This created several problems, mainly because the different radioecological models had different compartments, which made it difficult to ensure mass balance at the transitions. Also, the transition between ecosystems is a continuous process and treating it as a discrete event creates unrealistic abrupt changes in predicted time series of inventories and concentrations, which are difficult to handle numerically. Another problem with the previous model was that we used existing radioecological models, although with some modifications (Avila 2006a, b) and some of these models did not include all relevant processes. In particular, processes related to the transport and accumulation of radionuclides in the lower regolith, e.g., till from the last glaciations, were not included.

The model that we describe in the “Results and Discussion” section is an attempt to solve the above-mentioned problems, by modeling each biosphere object with a single radioecological model that is applicable to all those ecosystem types that are of relevance for the given assessment context. We also impose the requirement that the model should be able to simulate transitions between ecosystems in a continuous manner, rather than as discrete events. As we show later in this paper, a main idea in this model is that it includes an aquatic and a terrestrial part that interact with each other, through fluxes of water and particles and processes related to biomass production.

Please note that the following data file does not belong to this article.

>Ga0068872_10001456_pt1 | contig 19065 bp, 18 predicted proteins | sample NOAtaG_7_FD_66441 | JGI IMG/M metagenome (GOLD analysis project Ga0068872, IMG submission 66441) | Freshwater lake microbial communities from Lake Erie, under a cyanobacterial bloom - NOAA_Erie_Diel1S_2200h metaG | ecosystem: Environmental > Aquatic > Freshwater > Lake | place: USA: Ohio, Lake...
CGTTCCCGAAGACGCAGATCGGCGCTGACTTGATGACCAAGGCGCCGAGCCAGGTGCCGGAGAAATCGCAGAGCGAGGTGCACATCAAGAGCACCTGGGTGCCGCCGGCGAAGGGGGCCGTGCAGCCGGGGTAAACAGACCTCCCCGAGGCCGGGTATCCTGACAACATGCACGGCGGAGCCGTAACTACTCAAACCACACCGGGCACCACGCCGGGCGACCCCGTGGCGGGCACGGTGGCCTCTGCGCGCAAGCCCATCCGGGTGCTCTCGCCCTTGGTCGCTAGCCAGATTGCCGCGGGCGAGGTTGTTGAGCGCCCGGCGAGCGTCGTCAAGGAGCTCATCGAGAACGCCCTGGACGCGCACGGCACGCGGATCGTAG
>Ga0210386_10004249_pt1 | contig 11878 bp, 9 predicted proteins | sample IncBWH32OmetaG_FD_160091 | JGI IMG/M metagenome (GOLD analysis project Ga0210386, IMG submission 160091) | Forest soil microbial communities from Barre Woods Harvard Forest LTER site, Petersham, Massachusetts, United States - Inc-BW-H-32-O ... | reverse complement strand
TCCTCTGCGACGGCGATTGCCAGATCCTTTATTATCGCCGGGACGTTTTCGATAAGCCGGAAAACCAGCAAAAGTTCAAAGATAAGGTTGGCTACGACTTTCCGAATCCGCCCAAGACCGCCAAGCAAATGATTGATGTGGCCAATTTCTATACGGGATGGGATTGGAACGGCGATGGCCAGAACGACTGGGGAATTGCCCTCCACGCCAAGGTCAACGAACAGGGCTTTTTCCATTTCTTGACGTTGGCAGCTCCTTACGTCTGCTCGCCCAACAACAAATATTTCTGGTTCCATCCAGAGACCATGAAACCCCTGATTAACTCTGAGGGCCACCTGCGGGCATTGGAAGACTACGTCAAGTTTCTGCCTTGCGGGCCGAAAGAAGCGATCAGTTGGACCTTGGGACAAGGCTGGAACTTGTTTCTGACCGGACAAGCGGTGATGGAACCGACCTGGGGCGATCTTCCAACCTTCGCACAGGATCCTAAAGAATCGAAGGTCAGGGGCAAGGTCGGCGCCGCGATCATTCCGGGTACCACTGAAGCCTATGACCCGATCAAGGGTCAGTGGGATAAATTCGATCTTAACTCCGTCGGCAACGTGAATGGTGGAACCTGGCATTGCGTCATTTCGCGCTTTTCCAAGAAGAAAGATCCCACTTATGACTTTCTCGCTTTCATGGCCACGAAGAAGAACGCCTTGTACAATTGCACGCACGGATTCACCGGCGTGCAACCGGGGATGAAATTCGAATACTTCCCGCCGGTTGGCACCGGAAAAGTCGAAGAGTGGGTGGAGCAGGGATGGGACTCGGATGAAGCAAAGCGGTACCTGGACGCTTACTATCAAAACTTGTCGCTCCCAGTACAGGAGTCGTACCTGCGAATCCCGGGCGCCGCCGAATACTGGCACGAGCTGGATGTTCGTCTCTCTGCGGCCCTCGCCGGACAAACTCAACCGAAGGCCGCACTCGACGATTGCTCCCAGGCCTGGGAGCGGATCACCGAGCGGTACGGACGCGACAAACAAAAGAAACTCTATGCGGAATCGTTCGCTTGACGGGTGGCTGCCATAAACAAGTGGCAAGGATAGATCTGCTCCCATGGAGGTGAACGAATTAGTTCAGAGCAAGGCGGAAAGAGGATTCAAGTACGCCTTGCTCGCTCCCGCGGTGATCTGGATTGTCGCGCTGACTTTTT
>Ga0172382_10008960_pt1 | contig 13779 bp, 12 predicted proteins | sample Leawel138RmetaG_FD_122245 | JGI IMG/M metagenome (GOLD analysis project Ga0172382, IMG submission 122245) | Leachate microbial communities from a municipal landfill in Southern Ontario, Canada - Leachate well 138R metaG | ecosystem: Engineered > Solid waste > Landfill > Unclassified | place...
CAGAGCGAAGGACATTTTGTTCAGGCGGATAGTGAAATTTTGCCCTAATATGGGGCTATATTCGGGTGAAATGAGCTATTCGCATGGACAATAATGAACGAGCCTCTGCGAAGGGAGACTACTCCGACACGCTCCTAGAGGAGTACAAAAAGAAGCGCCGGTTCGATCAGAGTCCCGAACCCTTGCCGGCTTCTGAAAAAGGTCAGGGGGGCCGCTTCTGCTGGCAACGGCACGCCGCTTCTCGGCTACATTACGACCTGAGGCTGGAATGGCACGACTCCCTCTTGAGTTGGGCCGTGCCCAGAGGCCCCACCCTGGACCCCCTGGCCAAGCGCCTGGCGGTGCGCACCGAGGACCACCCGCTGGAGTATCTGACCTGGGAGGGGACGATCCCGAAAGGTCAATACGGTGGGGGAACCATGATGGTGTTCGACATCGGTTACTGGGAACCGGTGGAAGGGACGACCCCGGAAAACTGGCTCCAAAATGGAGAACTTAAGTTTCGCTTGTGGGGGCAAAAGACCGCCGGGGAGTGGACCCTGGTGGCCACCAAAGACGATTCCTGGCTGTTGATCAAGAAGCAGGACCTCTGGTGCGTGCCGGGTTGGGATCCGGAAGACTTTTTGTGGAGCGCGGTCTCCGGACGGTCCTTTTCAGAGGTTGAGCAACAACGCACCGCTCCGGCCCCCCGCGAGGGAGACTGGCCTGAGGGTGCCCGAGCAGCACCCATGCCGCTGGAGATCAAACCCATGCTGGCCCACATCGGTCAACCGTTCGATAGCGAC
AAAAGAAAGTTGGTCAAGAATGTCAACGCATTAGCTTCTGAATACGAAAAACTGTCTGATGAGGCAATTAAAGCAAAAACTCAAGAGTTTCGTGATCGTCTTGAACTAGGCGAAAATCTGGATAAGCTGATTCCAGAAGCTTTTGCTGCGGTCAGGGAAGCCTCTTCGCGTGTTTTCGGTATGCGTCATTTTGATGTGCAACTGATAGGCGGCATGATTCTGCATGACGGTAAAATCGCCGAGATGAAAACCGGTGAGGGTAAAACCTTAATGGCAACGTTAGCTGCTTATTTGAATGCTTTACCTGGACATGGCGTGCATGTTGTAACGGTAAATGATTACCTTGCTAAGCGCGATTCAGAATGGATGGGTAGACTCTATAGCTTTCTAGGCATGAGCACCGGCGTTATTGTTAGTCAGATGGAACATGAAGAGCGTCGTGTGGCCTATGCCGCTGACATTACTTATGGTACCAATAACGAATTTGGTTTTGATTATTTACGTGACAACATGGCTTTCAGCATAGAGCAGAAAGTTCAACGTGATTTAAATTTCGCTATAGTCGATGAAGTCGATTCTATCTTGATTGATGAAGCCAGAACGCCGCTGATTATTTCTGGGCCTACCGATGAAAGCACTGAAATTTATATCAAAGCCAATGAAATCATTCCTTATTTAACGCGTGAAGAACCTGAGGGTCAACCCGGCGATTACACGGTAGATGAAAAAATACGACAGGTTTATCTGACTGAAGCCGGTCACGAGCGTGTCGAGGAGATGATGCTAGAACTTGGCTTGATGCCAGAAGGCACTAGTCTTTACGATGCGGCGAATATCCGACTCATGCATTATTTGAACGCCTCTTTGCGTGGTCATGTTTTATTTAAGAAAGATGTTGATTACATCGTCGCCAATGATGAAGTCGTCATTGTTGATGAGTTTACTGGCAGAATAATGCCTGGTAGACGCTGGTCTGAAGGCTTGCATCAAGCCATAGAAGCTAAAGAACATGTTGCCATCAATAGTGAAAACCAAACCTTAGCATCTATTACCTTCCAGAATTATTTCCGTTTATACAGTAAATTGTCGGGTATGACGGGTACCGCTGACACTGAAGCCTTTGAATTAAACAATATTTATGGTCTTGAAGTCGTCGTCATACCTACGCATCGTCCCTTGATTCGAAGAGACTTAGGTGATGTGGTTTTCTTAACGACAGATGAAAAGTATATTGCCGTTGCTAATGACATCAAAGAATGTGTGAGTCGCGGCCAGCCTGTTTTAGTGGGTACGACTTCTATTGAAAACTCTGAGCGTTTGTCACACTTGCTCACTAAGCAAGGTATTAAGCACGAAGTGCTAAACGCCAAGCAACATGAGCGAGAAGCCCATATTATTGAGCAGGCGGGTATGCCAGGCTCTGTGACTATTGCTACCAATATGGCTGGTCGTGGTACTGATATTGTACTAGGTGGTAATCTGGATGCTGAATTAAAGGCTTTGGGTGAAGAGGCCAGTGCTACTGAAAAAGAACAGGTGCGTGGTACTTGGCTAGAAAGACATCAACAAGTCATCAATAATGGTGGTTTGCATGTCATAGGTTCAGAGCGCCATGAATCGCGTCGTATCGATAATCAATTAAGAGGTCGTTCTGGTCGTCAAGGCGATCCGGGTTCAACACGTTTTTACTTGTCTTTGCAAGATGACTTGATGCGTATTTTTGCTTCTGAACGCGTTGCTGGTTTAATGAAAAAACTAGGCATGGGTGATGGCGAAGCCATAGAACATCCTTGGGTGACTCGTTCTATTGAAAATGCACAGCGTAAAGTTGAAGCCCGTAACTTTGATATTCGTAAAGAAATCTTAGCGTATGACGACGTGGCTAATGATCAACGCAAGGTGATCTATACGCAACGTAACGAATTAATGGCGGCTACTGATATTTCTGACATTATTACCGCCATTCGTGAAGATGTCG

Figure 1 shows an example of the landscape model at a specific point in time within a glacial cycle (Näslund et al. 2013). The boxes show the different biosphere objects and the arrows the fluxes of water and particles, as well as of radionuclides, between them. Since the biosphere objects are interconnected, the model can simulate the transport and accumulation of radionuclides in the whole landscape. In the terrestrial phase, when biosphere objects have emerged from the sea and have been converted to lakes and wetlands, the radionuclide fluxes from a biosphere object are directed to connected downstream objects. Hence, all downstream objects will receive inputs from one or several upstream objects. In the Sea Stage, when biosphere objects are still sea basins, these interact only with the outer coastal area (Öregrundsgrepen) via water exchange in both directions. From Öregrundsgrepen, radionuclides are finally discharged to the Baltic Sea.
Fig. 1